MMO Business Roundup: Stardew, Curse, Epic, Niantic, unionization, and HOTS’ wrecked esports scene

    
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Welcome back to another catch-all post of gaming business stuff that might otherwise slip through the cracks!

Stardew Valley creator Eric Barone, who recently took back over publishing of his wildly popular sandbox, announced that he’s sidelining his next game in order to form a team to “keep making new content for Stardew Valley,” including a new free content update that’s on the way. “This world is so full of potential, I could probably work on it for the rest of my life,” he writes. “There’s also such a wonderful community surrounding the game… and I like making you guys happy.”

Twitch announced last week that it’s selling off Curse Media to Fandom (you probably know it best as Wikia). Curse, of course, is widely used by online gamers and MMO players for its mod hosting platforms, though as Gamasutra notes, it’s more likely Fandom wants the Gamepedia wing of Curse Media in an effort to consolidate its hold on the fan wiki market.

More info on the Epic Games Store deal has come to light thanks to Rebel Galaxy developers, who in the process of explaining why the game wouldn’t be on Steam immediately revealed that part of the Epic Games signing deal requires them to stay exclusive to Epic’s platform for a year. They aren’t mad about it, either: “Is some form of exclusive content required to get the momentum to make that happen?
Yes. And we’re willing to get on board to make that happen. The only way this gets any traction is with some exclusive content and we’re willing to be one of the canaries in the mineshaft. Do we hope there is a big upside for us? Sure. That’d be amazing. But we also hope this is the start of establishing a new standard.”

Not all video game companies slumped this year in tandem with the overall market: Pokemon Go company Niantic, for example, is currently worth $4 billion, thanks in part to its latest venture capital raise.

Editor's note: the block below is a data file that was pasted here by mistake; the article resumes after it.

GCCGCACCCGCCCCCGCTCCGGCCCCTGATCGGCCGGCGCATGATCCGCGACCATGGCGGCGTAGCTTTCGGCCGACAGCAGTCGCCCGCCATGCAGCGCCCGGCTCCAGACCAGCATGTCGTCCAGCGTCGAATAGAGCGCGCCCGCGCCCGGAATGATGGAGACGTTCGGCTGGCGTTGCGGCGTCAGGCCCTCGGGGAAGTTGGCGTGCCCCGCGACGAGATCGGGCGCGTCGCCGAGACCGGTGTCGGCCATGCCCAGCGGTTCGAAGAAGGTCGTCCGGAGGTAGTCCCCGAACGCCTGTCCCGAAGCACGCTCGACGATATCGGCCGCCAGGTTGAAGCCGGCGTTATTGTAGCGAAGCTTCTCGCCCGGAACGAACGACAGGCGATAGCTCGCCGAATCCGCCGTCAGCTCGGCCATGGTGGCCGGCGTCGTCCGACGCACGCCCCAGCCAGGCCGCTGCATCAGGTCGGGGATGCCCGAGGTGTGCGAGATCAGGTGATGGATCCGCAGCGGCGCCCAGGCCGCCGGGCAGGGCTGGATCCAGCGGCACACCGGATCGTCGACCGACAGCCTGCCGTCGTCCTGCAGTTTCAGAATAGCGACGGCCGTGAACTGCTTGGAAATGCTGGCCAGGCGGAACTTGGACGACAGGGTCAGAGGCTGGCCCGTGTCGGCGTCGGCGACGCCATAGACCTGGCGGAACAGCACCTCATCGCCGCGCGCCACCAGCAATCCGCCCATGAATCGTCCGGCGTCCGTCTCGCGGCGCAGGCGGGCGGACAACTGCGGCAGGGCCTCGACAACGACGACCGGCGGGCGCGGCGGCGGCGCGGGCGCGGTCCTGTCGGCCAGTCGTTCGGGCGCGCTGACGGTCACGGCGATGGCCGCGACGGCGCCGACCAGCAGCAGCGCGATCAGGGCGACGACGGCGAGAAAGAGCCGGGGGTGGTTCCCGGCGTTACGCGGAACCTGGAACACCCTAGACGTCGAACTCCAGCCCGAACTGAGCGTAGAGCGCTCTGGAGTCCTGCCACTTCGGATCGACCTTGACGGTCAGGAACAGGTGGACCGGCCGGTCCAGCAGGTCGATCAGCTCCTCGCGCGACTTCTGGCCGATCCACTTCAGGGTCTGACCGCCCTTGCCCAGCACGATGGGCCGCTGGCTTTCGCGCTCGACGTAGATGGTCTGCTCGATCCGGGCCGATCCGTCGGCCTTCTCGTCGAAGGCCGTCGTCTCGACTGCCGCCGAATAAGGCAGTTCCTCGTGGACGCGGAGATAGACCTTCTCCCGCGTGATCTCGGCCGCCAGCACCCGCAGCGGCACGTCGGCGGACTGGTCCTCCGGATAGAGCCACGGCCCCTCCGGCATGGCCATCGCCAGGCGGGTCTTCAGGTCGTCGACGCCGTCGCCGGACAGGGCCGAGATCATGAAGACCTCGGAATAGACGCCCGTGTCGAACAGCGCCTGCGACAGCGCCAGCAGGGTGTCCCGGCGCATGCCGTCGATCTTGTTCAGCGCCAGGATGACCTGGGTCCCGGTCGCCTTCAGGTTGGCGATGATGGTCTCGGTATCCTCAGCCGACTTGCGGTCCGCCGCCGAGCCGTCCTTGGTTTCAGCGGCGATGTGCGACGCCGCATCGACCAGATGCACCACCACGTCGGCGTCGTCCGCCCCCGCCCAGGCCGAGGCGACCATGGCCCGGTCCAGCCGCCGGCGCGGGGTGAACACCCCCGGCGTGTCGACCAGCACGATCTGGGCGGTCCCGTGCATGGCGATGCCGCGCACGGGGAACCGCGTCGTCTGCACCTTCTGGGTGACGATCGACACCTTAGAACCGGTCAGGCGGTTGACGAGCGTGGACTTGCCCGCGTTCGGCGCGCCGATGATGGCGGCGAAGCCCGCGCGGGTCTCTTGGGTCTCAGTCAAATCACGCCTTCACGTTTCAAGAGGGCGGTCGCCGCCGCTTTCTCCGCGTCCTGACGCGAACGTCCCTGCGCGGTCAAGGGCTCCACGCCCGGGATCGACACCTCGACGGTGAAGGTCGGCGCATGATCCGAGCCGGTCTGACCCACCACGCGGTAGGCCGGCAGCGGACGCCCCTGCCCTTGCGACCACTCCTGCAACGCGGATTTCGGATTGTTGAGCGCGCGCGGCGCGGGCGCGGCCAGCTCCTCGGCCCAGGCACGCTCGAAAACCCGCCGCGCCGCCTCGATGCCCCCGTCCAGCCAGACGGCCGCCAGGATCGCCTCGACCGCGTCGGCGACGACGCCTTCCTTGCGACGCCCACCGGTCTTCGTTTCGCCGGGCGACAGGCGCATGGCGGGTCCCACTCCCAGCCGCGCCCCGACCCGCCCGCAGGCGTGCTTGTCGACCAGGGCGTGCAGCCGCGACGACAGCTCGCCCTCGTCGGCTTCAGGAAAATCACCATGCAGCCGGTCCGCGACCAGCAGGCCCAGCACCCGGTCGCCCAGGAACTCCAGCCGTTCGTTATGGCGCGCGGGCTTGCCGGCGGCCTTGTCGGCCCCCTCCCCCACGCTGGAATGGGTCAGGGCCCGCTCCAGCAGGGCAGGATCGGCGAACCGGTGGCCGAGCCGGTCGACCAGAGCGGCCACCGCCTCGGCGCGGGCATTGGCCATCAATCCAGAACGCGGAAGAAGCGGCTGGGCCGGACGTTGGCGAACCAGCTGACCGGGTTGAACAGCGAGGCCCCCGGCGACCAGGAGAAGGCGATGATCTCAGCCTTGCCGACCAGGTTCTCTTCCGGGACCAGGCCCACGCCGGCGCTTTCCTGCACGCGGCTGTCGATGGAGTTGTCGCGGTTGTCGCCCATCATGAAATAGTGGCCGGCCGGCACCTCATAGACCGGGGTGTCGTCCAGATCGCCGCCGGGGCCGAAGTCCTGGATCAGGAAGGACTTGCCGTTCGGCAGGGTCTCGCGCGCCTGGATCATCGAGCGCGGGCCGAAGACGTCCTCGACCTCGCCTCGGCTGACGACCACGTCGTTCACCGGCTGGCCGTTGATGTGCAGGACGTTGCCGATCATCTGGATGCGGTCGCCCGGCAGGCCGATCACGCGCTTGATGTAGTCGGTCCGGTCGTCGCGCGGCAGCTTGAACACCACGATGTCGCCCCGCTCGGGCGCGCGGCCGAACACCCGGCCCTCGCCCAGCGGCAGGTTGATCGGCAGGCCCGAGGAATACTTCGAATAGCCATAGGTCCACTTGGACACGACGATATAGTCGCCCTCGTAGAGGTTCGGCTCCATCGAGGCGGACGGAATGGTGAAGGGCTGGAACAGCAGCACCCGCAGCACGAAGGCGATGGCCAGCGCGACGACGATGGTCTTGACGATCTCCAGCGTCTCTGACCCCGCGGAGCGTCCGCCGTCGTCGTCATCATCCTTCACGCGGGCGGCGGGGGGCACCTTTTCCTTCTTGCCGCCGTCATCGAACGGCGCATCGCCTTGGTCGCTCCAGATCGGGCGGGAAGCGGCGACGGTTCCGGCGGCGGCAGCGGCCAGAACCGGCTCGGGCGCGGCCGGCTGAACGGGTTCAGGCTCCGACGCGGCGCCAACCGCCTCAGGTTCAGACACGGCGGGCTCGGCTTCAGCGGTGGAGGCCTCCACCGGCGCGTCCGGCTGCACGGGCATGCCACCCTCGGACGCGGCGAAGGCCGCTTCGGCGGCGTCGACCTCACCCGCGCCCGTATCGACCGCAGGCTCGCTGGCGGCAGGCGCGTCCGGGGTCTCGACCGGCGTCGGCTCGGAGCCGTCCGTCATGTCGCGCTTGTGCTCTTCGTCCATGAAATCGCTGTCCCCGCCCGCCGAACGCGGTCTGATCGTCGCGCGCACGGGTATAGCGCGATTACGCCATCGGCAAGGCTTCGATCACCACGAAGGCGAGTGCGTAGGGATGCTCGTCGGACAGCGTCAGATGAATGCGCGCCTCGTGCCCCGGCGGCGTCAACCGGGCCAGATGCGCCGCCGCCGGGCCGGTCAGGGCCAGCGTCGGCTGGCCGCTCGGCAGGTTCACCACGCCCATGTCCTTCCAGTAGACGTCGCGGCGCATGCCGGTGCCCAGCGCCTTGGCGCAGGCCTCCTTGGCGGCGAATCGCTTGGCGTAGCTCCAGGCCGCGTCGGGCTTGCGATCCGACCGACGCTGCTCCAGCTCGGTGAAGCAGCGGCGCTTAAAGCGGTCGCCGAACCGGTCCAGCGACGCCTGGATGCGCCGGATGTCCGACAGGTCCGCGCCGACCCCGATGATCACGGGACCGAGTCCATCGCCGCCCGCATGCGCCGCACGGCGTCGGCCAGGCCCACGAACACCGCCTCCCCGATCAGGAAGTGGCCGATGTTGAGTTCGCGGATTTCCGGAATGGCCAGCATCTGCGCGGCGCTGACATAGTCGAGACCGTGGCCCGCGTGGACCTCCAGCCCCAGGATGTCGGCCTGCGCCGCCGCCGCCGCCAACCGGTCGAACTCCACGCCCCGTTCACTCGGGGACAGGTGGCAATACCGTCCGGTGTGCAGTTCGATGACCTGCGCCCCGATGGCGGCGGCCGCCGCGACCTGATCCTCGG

Last week, video game industry unionization effort Game Workers Unite announced that it has become an official branch of The Independent Workers Union of Great Britain. GIbiz calls it the “second union in the world to represent industry employees” in video games. The first is STJV in France, formed last year.

Finally, as we reported last week, Blizzard announced that it was scaling back Heroes of the Storm development, ending its esports program, and pulling developers for other projects. Polygon chronicles the creator and esports scene as folks have been devastated by the news, including people who’d dropped out of college to pursue pro careers and signed leases and said they’d been entirely left in the dark by Blizzard for many months. HOTS Production Director Kaéo Milker also penned a letter, but it’s more to the playerbase and doesn’t apologize to those whose real lives have now been disrupted by Blizzard’s change of plans.

With thanks to Xijit and BalsBigBrother!

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packagegrope
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packagegrope

i don’t care how much money a platform shares with the devs. i care about how much money -i- have to spend, and which is most convenient to me.

steam or gtfo with your game i don’t need anyway.

PurpleCopper
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PurpleCopper

Only 1 year exclusivity for using the Epic Games Store platform? Not sure if that’s good or bad news.

Serrenity
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Serrenity

Can’t find it now of course, but I vaguely remember something like some ridiculous percentage of game’s lifetime sales occur in the first year.

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Sorenthaz

The Epic Games launcher exclusivity will probably hurt indie devs compared to if they were on Steam. Buying into it this early is very much a gamble with the caveat being that if it does well you’ll get more $$$.

Also the only thing it really does is argue the morality of whether it’s bad or good for Steam to take a large cut. Most consumers won’t care because Steam offers a number of convenience factors that Epic doesn’t.